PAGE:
President Biden has again set an ambitious goal for welcoming 125,000 refugees into the U.S. this fiscal year, a benchmark that would require processing about 100,000 more people than last year.
The Biden administration has sought to be a foil to his predecessor when it comes to refugees after then-President Trump brought refugee processing down to just a trickle.
But it’s Biden who carries the record for resettling the lowest number of refugees in the history of the program.
“The administration was tackling understandable challenges between the pandemic and multiple crises,” said Krish O’Mara Vignarajah, president of Lutheran Immigration and Refugee Service.
“In terms of setting the [presidential declaration] once again at 125,000, I suppose we could view this as a do-over. Last year we understood why that target was ambitious. This year we hope it’s viewed as a real target to hit, and I think that’s where this year the administration has to rise and take full ownership.”
During his first year in office, Biden resettled just 11,411 refugees, about 400 fewer than the lowest point under Trump, a total complicated by COVID-19 and the extent the program atrophied during the Trump tenure.
As of mid-September of 2022, Biden had resettled just under 23,000 refugees, a figure that could jump by next Wednesday’s reporting deadline as agencies rush to finish processing. The government projects it will welcome as many as 25,000 refugees this year, according to its report to Congress.
While the figure means the Biden administration has doubled refugee processing between its first and second year in office, it still has a long way to go to even get close to its goal.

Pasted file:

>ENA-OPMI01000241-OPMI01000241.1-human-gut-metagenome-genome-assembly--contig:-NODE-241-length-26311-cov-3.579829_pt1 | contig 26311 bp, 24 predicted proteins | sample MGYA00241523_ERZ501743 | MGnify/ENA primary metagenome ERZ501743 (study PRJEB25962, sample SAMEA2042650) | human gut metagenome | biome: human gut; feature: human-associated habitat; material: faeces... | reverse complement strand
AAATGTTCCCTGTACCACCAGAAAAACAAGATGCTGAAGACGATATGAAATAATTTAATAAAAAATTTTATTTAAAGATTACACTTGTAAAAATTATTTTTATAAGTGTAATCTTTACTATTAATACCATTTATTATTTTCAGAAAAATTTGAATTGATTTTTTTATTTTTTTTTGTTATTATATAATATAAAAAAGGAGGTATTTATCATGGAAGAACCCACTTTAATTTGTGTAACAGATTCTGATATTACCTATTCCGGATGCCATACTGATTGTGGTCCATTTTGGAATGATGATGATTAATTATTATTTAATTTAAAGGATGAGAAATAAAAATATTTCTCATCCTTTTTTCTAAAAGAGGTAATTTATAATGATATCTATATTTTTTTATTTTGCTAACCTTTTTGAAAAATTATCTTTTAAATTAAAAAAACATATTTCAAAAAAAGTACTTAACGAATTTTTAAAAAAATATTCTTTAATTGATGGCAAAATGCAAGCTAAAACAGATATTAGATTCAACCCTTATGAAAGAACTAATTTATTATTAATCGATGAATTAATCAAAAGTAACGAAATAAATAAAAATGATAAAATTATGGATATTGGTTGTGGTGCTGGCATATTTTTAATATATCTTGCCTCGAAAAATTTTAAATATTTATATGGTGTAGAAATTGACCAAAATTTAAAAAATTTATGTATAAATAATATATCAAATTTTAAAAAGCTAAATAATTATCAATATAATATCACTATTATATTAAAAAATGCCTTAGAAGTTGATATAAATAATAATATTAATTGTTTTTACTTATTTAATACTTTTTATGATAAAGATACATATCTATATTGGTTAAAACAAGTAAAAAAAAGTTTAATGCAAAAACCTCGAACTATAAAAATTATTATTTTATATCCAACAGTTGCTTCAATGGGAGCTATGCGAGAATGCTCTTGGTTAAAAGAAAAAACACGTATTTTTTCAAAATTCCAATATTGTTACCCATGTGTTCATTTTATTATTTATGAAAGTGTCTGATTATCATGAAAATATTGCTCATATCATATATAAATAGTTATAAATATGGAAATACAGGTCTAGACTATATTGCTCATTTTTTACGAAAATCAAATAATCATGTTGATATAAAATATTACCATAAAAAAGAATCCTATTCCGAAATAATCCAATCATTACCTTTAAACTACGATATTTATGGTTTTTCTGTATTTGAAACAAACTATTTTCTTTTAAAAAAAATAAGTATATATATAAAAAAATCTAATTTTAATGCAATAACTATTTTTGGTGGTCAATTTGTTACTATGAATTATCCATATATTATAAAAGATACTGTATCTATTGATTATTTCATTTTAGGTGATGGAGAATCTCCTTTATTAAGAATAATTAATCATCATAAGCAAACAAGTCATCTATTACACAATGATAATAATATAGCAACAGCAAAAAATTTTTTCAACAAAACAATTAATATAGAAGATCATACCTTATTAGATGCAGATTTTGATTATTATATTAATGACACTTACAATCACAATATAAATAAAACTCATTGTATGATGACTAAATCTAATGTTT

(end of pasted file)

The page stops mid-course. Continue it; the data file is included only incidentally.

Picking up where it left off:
Though Biden’s 125,000 may seem ambitious, it’s not too big a stretch from historical refugee resettlement numbers, which average around 75,000 and have previously surpassed 100,000.
It also comes at a time when there is significant global displacement due to the evacuation of Afghanistan and people fleeing war-torn Ukraine.
But thus far, the Biden administration has not taken these groups in as refugees, instead allowing them into the U.S. through a process known at humanitarian parole, which allows the government to temporarily waive some immigration requirements.
“I think there’s some rhetoric that is helpful to the administration, when referring to people paroled into the U.S. from Ukraine or Afghanistan as refugees,” said Sunil Varghese, policy director with the International Refugee Assistance Project.
There are similarities, he said. Both are fleeing danger and in some cases get some assistance from agencies that help resettle refugees. But parolees are often only allowed into the U.S. for a maximum of two years.
“When [refugees] come to the United States, they have permanent status. In the United States, they don’t have to go back to the country of persecution, or country of asylum. The Afghans and Ukrainians who are being brought to the U.S. are only provided temporary status. There’s no plan for what happens when that status expires. Most Afghans were evacuated and given permission to stay in the US for two years. Ukrainians are in a similar legal immigration posture. So what happens after those two years is unknown. That is completely different from our refugee program,” Varghese said.
The U.S. used humanitarian parole to welcome roughly 80,000 Afghans and has approved 97,000 people through the Uniting for Ukraine humanitarian parole program, with another almost 100,000 Ukrainians arriving through other means.
It’s a feature that Vignarajah said favors “speed over stability.”
In the case of Uniting for Ukraine, the idea of the program was to allow Ukrainians to quickly enter the U.S. as many were fleeing the country, noting that many were not seeking official refugee status, as they wished to return home when conditions are safer.